Just how bad is the workforce shortage in the U.S.? We report on huge new projects and expansions in every issue, and this issue includes our annual survey of Top Deals, most of which will generate hundreds or thousands of new jobs. Are there skilled workers to fill them all?
Consider these recent numbers from Southern New England: Connecticut is expecting nearly 1,900 new jobs at General Dynamics Electric Boat, which makes Virginia-class submarines for the U.S. Navy. It will soon begin building Columbia-class nuclear powered ballistic missile submarines, which will replace the Ohio-class subs, requiring the training and hiring of a whopping 18,000 new employees over the next decade. Up the road and across the border in Rhode Island, Governor Gina Raimondo just announced new infrastructure investments that will allow Electric Boat to accelerate the hiring of 1,300 new employees. It will expand its facility at the Quonset Business Park, a project which itself will support more than 600 good-paying construction jobs. The expansion represents the second-largest Project Labor Agreement in state history.
“Because of our new job training programs, the work we’ve done over the last three and half years to make it easier to do business in Rhode Island and because we’re finally willing to invest in infrastructure, Electric Boat is hiring thousands of Rhode Islanders for good, stable manufacturing jobs,” Governor Raimondo proudly proclaimed.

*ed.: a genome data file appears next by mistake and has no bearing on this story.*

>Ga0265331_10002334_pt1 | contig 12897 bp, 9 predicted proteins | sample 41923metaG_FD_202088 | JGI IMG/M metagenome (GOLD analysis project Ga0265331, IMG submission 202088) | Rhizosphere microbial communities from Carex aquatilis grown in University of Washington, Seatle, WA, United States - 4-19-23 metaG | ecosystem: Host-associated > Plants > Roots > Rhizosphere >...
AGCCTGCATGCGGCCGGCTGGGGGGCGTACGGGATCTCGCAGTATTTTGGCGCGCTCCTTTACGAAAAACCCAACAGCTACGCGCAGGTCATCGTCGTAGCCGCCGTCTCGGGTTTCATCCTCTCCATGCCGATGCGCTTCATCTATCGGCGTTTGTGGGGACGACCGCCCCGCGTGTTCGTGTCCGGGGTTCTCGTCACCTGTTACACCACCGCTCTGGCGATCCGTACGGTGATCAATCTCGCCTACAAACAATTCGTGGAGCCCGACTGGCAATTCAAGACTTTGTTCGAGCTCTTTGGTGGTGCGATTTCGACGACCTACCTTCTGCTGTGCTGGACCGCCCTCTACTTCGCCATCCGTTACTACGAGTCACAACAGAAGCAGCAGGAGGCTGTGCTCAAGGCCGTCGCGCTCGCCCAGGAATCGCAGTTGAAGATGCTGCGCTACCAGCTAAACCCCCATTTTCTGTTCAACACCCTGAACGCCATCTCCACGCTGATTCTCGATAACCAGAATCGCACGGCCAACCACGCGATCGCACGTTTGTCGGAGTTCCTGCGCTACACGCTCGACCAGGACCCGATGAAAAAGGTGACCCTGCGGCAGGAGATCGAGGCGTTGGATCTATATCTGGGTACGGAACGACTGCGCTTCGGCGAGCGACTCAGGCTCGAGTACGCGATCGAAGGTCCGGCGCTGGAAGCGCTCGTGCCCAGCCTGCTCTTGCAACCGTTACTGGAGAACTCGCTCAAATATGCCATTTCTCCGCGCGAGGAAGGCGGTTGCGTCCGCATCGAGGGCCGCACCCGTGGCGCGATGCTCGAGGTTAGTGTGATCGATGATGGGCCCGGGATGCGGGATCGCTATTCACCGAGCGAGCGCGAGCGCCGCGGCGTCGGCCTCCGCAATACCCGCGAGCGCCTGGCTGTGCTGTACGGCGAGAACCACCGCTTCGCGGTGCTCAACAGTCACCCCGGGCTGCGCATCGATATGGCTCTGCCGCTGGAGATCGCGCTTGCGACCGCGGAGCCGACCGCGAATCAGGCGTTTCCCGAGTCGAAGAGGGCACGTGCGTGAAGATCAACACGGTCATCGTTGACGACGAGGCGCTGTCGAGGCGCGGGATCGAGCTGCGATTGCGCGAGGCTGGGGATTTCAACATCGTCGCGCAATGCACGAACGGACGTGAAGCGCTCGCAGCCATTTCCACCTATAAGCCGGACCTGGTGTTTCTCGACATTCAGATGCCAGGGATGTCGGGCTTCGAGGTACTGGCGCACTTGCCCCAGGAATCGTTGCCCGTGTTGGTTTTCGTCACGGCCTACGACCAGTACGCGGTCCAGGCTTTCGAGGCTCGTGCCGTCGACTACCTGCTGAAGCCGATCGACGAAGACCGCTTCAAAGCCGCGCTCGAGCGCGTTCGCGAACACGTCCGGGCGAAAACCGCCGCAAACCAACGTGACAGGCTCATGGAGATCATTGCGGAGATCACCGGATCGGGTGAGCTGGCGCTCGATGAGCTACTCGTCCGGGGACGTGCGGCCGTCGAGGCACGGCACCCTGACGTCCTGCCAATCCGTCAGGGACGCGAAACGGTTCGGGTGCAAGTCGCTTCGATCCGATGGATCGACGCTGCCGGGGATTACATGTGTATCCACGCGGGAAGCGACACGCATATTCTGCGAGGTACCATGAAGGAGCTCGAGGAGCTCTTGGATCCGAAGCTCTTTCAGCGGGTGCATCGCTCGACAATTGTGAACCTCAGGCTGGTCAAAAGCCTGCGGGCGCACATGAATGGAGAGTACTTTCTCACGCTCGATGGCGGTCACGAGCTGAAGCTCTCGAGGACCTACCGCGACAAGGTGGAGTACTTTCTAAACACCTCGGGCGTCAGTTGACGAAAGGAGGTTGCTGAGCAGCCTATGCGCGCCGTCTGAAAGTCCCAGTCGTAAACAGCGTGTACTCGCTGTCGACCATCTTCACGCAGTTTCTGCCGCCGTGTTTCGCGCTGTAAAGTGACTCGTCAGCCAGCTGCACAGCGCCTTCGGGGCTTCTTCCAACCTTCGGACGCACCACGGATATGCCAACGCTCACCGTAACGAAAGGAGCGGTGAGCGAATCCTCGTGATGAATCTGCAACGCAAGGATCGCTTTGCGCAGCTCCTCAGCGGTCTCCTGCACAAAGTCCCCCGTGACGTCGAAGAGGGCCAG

That’s but one company in one fairly small geographic area. But it’s representative of a broader trend. Amazon seems pretty confident it will find a metro that can supply 50,000 tech workers in the years to come. If true, does that demonstrate that workforce worries aren’t about quantity, but quality? Southern New England apparently has a good supply of quality workers. Many areas do, or they wouldn’t be announcing projects on the scale they are these days. Right?
It’s time to better define what the workforce challenges really are in 2018. What, really, is the “skills gap” we hear so much about? Is there still one? Is it improving, or following the dire forecasts of recent years? How are you gauging an areas’ ability to meet your labor requirements now and in the future? Are “credentialing” programs helpful to your recruiters?
It’s almost time for our reader survey exercise, and we’ll be looking to you for your insights on issues like these. You, your industry peers and the locations in which you have operations will all benefit from what we learn.
Meanwhile, are any of your operations in a Best to Invest location? This issue salutes the winning locations across the globe, and the top areas in the U.S., most successful at attracting capital investment in the past year. The Top Investment Promotion Agencies from every region of the world are showcased in this issue, too. They’re very good at what they do. Your organizations are, too, or most of them wouldn’t be planning expansions — that’s what our last survey revealed. So remember to weigh in when the survey invitation arrives. We need your wisdom.
Till next time,
Mark Arend, Editor in Chief
Mark Arend has been editor in chief of Site Selection magazine since 2001. Prior to joining the editorial staff in 1997, he worked for 10 years in New York City at Wall Street Computer Review, ABA Banking Journal and Global Investment Technology. Mark graduated from the University of Hartford (Conn.) in 1985 and lives near Atlanta, Georgia.